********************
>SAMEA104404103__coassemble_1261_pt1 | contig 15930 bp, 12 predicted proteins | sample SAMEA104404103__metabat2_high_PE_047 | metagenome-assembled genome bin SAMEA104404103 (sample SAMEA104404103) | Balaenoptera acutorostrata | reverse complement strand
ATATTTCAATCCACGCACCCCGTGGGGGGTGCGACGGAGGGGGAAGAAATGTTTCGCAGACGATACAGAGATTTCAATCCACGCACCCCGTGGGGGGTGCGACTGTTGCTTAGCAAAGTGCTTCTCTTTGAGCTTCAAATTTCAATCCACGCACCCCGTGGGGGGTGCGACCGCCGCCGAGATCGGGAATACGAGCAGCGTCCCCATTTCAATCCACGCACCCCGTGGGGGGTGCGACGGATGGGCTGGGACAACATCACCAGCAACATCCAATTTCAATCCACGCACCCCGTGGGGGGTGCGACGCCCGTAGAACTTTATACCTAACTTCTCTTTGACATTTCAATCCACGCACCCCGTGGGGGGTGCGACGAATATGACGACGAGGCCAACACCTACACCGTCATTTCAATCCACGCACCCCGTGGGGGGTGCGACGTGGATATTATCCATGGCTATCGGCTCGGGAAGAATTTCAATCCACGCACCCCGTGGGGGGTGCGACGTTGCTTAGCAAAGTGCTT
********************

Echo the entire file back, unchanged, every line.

>SAMEA104404103__coassemble_1261_pt1 | contig 15930 bp, 12 predicted proteins | sample SAMEA104404103__metabat2_high_PE_047 | metagenome-assembled genome bin SAMEA104404103 (sample SAMEA104404103) | Balaenoptera acutorostrata | reverse complement strand
ATATTTCAATCCACGCACCCCGTGGGGGGTGCGACGGAGGGGGAAGAAATGTTTCGCAGACGATACAGAGATTTCAATCCACGCACCCCGTGGGGGGTGCGACTGTTGCTTAGCAAAGTGCTTCTCTTTGAGCTTCAAATTTCAATCCACGCACCCCGTGGGGGGTGCGACCGCCGCCGAGATCGGGAATACGAGCAGCGTCCCCATTTCAATCCACGCACCCCGTGGGGGGTGCGACGGATGGGCTGGGACAACATCACCAGCAACATCCAATTTCAATCCACGCACCCCGTGGGGGGTGCGACGCCCGTAGAACTTTATACCTAACTTCTCTTTGACATTTCAATCCACGCACCCCGTGGGGGGTGCGACGAATATGACGACGAGGCCAACACCTACACCGTCATTTCAATCCACGCACCCCGTGGGGGGTGCGACGTGGATATTATCCATGGCTATCGGCTCGGGAAGAATTTCAATCCACGCACCCCGTGGGGGGTGCGACGTTGCTTAGCAAAGTGCTT